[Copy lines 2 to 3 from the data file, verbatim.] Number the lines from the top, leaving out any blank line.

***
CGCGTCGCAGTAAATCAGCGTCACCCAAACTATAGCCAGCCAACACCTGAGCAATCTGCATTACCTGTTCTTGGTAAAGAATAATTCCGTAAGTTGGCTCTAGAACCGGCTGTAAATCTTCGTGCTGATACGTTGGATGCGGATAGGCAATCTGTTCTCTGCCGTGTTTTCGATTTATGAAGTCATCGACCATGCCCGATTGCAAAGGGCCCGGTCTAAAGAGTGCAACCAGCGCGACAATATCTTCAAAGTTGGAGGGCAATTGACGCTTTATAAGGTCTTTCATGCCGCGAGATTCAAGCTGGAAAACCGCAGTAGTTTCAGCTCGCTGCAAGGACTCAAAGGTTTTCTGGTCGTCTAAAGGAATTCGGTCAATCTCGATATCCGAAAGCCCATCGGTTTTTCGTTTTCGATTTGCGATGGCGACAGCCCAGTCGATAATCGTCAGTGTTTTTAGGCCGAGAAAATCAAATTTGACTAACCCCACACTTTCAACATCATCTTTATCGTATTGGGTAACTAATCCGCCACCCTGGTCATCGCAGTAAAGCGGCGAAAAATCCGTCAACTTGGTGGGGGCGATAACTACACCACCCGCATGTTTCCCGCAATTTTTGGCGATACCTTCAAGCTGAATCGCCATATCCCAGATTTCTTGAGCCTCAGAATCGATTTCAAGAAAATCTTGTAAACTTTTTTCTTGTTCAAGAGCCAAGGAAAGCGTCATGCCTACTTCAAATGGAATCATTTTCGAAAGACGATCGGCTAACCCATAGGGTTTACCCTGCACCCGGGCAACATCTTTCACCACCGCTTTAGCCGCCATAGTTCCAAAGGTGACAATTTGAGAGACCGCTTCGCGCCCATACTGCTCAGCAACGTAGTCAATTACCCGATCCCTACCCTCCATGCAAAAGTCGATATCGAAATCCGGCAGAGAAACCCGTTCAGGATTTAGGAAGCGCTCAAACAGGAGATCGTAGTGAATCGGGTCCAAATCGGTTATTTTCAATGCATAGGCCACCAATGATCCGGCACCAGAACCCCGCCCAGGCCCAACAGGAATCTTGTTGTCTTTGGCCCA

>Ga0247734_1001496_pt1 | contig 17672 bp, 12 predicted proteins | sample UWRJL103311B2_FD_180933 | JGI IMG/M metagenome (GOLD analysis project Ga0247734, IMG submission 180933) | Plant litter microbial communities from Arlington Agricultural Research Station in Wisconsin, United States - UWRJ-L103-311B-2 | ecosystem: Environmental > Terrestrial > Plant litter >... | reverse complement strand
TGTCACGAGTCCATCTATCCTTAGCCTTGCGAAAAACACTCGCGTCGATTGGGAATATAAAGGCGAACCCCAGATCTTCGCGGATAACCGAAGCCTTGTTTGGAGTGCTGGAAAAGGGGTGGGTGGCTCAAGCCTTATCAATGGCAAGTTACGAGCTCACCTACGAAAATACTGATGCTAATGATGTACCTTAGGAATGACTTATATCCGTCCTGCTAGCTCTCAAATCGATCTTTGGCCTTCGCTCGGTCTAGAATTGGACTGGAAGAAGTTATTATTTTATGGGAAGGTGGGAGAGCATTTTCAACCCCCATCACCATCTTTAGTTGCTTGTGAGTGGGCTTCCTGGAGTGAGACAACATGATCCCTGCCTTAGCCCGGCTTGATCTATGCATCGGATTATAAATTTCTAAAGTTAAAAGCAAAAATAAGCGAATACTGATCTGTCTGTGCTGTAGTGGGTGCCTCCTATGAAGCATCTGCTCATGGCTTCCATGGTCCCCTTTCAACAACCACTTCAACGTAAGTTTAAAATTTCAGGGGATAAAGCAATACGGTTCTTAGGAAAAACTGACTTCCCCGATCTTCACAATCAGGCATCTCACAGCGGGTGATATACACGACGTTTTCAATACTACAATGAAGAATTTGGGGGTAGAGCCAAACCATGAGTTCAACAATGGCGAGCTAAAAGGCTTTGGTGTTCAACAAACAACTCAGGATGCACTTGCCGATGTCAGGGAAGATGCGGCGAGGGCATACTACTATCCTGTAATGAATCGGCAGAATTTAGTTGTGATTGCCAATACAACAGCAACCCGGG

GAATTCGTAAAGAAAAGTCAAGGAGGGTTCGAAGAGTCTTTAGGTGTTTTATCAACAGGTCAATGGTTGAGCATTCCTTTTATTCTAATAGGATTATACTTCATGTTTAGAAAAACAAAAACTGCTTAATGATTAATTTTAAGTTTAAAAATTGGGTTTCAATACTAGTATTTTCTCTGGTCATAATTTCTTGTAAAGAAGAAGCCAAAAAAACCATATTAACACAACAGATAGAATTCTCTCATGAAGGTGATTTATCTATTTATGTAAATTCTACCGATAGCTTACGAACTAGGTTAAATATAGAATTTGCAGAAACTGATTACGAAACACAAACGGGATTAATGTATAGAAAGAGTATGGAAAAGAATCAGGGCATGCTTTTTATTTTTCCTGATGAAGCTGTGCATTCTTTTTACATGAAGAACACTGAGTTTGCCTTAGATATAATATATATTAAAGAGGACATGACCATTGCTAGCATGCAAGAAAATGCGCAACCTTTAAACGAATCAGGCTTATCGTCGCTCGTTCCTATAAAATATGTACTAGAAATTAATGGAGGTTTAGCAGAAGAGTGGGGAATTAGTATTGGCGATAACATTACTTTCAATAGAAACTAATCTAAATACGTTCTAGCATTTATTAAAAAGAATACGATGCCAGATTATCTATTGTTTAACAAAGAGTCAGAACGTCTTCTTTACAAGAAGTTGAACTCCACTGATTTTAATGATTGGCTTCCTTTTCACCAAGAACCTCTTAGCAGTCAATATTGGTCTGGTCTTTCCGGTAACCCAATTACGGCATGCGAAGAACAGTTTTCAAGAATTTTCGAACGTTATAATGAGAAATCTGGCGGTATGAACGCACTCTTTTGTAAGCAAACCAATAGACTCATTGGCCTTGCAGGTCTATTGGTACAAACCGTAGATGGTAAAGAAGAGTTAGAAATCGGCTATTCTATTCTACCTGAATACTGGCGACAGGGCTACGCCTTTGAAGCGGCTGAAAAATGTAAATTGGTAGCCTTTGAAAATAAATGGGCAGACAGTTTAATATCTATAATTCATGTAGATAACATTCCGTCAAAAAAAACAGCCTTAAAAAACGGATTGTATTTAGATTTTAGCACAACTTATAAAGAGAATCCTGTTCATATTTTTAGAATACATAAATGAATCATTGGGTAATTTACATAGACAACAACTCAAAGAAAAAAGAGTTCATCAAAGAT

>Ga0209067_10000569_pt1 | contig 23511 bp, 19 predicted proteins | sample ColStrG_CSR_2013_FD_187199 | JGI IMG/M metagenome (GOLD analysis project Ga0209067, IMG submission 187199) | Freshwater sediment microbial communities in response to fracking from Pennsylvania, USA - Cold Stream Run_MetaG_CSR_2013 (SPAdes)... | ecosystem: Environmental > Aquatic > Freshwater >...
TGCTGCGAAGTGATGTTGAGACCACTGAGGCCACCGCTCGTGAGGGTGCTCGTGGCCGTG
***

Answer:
>Ga0247734_1001496_pt1 | contig 17672 bp, 12 predicted proteins | sample UWRJL103311B2_FD_180933 | JGI IMG/M metagenome (GOLD analysis project Ga0247734, IMG submission 180933) | Plant litter microbial communities from Arlington Agricultural Research Station in Wisconsin, United States - UWRJ-L103-311B-2 | ecosystem: Environmental > Terrestrial > Plant litter >... | reverse complement strand
TGTCACGAGTCCATCTATCCTTAGCCTTGCGAAAAACACTCGCGTCGATTGGGAATATAAAGGCGAACCCCAGATCTTCGCGGATAACCGAAGCCTTGTTTGGAGTGCTGGAAAAGGGGTGGGTGGCTCAAGCCTTATCAATGGCAAGTTACGAGCTCACCTACGAAAATACTGATGCTAATGATGTACCTTAGGAATGACTTATATCCGTCCTGCTAGCTCTCAAATCGATCTTTGGCCTTCGCTCGGTCTAGAATTGGACTGGAAGAAGTTATTATTTTATGGGAAGGTGGGAGAGCATTTTCAACCCCCATCACCATCTTTAGTTGCTTGTGAGTGGGCTTCCTGGAGTGAGACAACATGATCCCTGCCTTAGCCCGGCTTGATCTATGCATCGGATTATAAATTTCTAAAGTTAAAAGCAAAAATAAGCGAATACTGATCTGTCTGTGCTGTAGTGGGTGCCTCCTATGAAGCATCTGCTCATGGCTTCCATGGTCCCCTTTCAACAACCACTTCAACGTAAGTTTAAAATTTCAGGGGATAAAGCAATACGGTTCTTAGGAAAAACTGACTTCCCCGATCTTCACAATCAGGCATCTCACAGCGGGTGATATACACGACGTTTTCAATACTACAATGAAGAATTTGGGGGTAGAGCCAAACCATGAGTTCAACAATGGCGAGCTAAAAGGCTTTGGTGTTCAACAAACAACTCAGGATGCACTTGCCGATGTCAGGGAAGATGCGGCGAGGGCATACTACTATCCTGTAATGAATCGGCAGAATTTAGTTGTGATTGCCAATACAACAGCAACCCGGG